In 1993 The Geologic Division purchased three state-of-the-art JEOL 8900 electron microprobes. These instruments are located at the Division's major centers in Reston, VA, Denver, CO, and Menlo Park, CA.

The JEOL 8900 represents the latest technology in fully automated, fully digital, quantitative electron microbeam analysis. The instruments are equipped with five wavelength x-ray spectrometers and twelve analyzing crystals enabling analysis of all elements heavier than lithium. The instruments are also equipped with fully integrated energy dispersive x-ray spectrometers for qualitative and quantitative x-ray analysis. The 8900 microprobes provide digital secondary and backscattered electron imaging and are equipped with automated optical auto-focusing. The microprobe laboratories in Reston, Denver, and Menlo Park each provide high resolution dye-sublimation printers, laser printers, and Polaroid film output capability and all three laboratories are fully integrated on the network for digital transfer of chemical and image data. The instruments are capable of fully automated, unattended analysis for twenty-four hour operation. Off-line image processing and data reduction software are available in each laboratory.

Accurate quantitative analysis is a fundamental component of most microanalytical studies in the Geologic Division. High quality quantitative microanalysis provides accurate chemical compositions from a volume less than two micrometers in diameter with a precision of +/- 1% relative concentration for major and minor elements and a precision equal to counting statistics for trace elements. The detection limit for most elements is between 100 and 500 ppm. Standards are critical in quantitative electron probe microanalysis. All three Division laboratories have hundreds of well-characterized standards providing the ability to produce the highest quality quantitative analyses of most materials including metals, ceramics, and all types of geological samples.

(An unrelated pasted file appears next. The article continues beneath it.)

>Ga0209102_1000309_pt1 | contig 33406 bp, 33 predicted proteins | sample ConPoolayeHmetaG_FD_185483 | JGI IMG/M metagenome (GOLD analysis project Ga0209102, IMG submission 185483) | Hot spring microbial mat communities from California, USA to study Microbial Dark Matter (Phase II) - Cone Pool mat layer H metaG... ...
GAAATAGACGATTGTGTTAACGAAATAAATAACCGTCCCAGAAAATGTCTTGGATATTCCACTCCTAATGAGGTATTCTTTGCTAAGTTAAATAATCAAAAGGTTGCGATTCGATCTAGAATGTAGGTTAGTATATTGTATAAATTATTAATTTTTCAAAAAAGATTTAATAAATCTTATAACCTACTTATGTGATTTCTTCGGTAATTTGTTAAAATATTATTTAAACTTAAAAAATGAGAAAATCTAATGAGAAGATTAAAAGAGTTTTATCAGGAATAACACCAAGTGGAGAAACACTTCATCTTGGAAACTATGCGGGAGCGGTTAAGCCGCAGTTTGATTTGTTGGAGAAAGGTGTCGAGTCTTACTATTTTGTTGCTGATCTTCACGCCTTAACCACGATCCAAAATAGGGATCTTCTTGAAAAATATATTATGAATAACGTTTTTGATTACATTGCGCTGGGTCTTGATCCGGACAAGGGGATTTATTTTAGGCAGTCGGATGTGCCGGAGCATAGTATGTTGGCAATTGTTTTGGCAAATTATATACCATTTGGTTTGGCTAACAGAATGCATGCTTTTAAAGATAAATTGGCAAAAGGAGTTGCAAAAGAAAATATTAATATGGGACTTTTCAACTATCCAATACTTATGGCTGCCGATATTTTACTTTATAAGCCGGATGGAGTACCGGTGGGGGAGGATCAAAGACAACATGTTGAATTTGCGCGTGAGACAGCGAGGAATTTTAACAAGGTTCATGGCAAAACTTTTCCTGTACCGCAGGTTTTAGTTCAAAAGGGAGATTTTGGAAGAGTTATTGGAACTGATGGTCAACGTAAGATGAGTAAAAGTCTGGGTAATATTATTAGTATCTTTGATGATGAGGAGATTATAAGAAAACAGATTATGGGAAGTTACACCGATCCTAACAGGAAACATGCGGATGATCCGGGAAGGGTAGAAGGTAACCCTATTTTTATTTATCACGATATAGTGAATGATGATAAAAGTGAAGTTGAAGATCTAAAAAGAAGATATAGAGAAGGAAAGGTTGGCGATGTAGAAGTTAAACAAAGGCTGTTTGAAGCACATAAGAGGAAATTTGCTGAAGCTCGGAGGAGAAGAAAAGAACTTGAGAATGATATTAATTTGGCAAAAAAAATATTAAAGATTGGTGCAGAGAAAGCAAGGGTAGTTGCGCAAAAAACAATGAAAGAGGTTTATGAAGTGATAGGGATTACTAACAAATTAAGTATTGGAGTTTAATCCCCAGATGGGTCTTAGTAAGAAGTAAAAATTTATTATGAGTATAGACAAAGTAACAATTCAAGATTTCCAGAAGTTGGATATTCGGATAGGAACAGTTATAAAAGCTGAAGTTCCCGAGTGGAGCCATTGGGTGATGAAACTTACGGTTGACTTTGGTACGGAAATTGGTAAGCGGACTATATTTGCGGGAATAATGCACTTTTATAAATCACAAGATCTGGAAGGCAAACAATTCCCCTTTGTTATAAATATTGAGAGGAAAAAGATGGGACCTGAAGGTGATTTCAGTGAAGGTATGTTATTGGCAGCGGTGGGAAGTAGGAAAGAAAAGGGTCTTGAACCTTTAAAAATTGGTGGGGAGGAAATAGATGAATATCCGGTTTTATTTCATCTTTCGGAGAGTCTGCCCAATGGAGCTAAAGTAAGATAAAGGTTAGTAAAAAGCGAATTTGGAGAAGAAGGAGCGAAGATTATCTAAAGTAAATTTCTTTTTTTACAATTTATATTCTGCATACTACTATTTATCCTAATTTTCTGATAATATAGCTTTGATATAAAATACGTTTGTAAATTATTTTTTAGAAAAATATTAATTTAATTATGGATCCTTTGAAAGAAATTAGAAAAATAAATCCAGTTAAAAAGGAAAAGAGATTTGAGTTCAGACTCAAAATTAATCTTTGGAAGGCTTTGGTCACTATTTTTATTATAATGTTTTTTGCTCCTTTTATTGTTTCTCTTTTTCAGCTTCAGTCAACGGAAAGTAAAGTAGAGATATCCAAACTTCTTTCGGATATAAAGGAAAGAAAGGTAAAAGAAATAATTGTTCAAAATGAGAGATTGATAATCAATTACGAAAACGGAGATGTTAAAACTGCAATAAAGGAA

Elemental x-ray mapping and line scan profile analysis are extremely valuable analytical tools for determining the lateral distribution of elements within a sample. The 8900 microprobes have full digital, quantitative mapping and line scan capability. In addition, large area elemental mapping can provide information about chemical variations across a sample that is otherwise difficult to obtain. Traditional beam raster x-ray mapping with wavelength spectrometers is limited to relatively high magnification images (i.e., > 1000X). The 8900 microprobes employ stage raster mapping in addition to beam raster mapping. Stage raster mapping makes it possible to map areas as large as 10x10 cm by moving the stage under a stationary beam. Image resolution of approximately one micrometer can be obtained for most materials.

Visit the microbeam laboratory web sites in Reston and Denver.


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